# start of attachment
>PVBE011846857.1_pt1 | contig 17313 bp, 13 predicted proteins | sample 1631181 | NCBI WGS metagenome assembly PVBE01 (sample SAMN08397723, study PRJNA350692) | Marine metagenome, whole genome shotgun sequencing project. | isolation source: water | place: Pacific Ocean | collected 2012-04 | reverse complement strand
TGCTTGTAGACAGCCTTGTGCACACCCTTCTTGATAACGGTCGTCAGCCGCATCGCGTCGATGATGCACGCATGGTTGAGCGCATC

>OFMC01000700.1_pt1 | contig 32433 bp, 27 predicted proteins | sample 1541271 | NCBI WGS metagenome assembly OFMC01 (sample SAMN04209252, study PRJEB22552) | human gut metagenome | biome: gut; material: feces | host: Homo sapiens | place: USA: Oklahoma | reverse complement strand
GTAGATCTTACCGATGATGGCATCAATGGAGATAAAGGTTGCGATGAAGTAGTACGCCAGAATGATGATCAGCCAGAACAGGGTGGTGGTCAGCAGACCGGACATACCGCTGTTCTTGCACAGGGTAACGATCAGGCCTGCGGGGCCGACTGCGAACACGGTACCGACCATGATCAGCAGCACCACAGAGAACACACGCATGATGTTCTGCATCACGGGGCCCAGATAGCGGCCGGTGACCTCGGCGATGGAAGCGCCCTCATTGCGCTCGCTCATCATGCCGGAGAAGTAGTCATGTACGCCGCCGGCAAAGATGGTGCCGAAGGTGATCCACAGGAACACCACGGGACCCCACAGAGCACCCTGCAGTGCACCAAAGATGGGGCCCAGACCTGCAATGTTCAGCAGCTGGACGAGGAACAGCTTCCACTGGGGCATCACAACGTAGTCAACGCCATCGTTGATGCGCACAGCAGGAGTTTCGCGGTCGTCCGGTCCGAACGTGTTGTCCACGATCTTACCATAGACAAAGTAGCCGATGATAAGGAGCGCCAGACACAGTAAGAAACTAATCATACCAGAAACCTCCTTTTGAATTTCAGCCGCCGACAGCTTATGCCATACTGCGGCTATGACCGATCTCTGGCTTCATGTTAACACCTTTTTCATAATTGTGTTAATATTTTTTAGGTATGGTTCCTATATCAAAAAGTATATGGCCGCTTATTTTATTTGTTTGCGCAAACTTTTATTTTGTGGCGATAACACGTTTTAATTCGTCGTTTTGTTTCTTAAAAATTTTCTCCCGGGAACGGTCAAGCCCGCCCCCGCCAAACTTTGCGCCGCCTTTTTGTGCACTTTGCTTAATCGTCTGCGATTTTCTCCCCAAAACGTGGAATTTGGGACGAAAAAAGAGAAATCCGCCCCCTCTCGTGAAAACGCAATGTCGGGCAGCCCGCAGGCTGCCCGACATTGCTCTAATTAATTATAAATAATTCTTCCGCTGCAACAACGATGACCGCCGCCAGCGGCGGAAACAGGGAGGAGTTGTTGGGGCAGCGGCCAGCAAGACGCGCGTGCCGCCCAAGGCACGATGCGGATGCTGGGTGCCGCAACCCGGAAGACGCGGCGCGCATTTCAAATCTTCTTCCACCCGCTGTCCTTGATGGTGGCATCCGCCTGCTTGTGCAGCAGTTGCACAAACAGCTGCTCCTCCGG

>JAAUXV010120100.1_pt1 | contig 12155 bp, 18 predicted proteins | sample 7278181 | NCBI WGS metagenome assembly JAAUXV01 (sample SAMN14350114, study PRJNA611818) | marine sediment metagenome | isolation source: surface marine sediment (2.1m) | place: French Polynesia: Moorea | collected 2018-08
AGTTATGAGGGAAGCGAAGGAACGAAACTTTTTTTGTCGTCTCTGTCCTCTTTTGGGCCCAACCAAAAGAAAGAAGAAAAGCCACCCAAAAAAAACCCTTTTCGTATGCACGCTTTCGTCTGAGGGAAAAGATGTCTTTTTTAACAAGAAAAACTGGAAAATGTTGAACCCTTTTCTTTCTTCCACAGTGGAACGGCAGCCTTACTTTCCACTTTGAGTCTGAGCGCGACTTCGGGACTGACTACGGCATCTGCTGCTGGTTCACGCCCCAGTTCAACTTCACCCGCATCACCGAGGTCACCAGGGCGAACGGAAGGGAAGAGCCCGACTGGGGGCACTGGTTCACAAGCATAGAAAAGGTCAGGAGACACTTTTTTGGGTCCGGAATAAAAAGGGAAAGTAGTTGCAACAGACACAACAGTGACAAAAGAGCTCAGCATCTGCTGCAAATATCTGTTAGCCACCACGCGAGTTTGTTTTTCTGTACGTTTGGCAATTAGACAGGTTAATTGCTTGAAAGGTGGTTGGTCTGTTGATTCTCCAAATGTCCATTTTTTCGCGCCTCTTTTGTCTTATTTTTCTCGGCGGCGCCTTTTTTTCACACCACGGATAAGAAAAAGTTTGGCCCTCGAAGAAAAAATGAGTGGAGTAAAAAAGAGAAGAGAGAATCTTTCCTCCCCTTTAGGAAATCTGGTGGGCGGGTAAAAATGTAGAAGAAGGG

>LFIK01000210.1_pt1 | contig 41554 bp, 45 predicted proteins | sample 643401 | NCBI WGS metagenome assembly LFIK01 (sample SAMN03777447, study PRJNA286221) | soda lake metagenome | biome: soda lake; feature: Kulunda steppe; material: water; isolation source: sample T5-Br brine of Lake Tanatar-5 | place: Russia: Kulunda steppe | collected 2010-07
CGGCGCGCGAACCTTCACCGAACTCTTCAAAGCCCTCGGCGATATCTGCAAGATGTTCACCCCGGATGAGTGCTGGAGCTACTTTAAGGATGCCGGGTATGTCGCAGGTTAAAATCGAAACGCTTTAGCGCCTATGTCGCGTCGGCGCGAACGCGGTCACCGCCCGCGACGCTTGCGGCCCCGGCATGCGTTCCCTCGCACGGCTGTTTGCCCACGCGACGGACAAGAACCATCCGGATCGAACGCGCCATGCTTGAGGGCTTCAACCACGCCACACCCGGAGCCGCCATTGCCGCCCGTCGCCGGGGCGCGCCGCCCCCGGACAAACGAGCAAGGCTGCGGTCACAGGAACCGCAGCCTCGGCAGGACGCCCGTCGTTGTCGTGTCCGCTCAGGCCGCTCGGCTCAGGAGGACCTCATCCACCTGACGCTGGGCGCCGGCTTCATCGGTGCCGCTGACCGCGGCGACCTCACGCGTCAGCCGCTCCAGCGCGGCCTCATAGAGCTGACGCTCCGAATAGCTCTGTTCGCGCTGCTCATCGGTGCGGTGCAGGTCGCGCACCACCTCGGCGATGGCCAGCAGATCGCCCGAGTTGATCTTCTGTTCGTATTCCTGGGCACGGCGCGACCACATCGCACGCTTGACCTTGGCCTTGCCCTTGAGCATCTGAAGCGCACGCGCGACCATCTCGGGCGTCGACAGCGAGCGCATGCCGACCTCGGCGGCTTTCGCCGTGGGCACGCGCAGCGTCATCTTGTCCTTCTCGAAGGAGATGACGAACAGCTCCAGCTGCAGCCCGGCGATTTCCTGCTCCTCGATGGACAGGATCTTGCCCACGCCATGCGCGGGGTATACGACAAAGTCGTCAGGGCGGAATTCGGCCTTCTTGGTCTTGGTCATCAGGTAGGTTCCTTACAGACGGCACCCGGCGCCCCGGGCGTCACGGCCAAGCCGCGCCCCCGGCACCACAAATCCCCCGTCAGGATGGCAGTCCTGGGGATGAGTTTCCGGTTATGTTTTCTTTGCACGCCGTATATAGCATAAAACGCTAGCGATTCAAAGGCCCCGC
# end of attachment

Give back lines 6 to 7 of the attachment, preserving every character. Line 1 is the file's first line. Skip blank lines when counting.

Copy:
AGTTATGAGGGAAGCGAAGGAACGAAACTTTTTTTGTCGTCTCTGTCCTCTTTTGGGCCCAACCAAAAGAAAGAAGAAAAGCCACCCAAAAAAAACCCTTTTCGTATGCACGCTTTCGTCTGAGGGAAAAGATGTCTTTTTTAACAAGAAAAACTGGAAAATGTTGAACCCTTTTCTTTCTTCCACAGTGGAACGGCAGCCTTACTTTCCACTTTGAGTCTGAGCGCGACTTCGGGACTGACTACGGCATCTGCTGCTGGTTCACGCCCCAGTTCAACTTCACCCGCATCACCGAGGTCACCAGGGCGAACGGAAGGGAAGAGCCCGACTGGGGGCACTGGTTCACAAGCATAGAAAAGGTCAGGAGACACTTTTTTGGGTCCGGAATAAAAAGGGAAAGTAGTTGCAACAGACACAACAGTGACAAAAGAGCTCAGCATCTGCTGCAAATATCTGTTAGCCACCACGCGAGTTTGTTTTTCTGTACGTTTGGCAATTAGACAGGTTAATTGCTTGAAAGGTGGTTGGTCTGTTGATTCTCCAAATGTCCATTTTTTCGCGCCTCTTTTGTCTTATTTTTCTCGGCGGCGCCTTTTTTTCACACCACGGATAAGAAAAAGTTTGGCCCTCGAAGAAAAAATGAGTGGAGTAAAAAAGAGAAGAGAGAATCTTTCCTCCCCTTTAGGAAATCTGGTGGGCGGGTAAAAATGTAGAAGAAGGG

>LFIK01000210.1_pt1 | contig 41554 bp, 45 predicted proteins | sample 643401 | NCBI WGS metagenome assembly LFIK01 (sample SAMN03777447, study PRJNA286221) | soda lake metagenome | biome: soda lake; feature: Kulunda steppe; material: water; isolation source: sample T5-Br brine of Lake Tanatar-5 | place: Russia: Kulunda steppe | collected 2010-07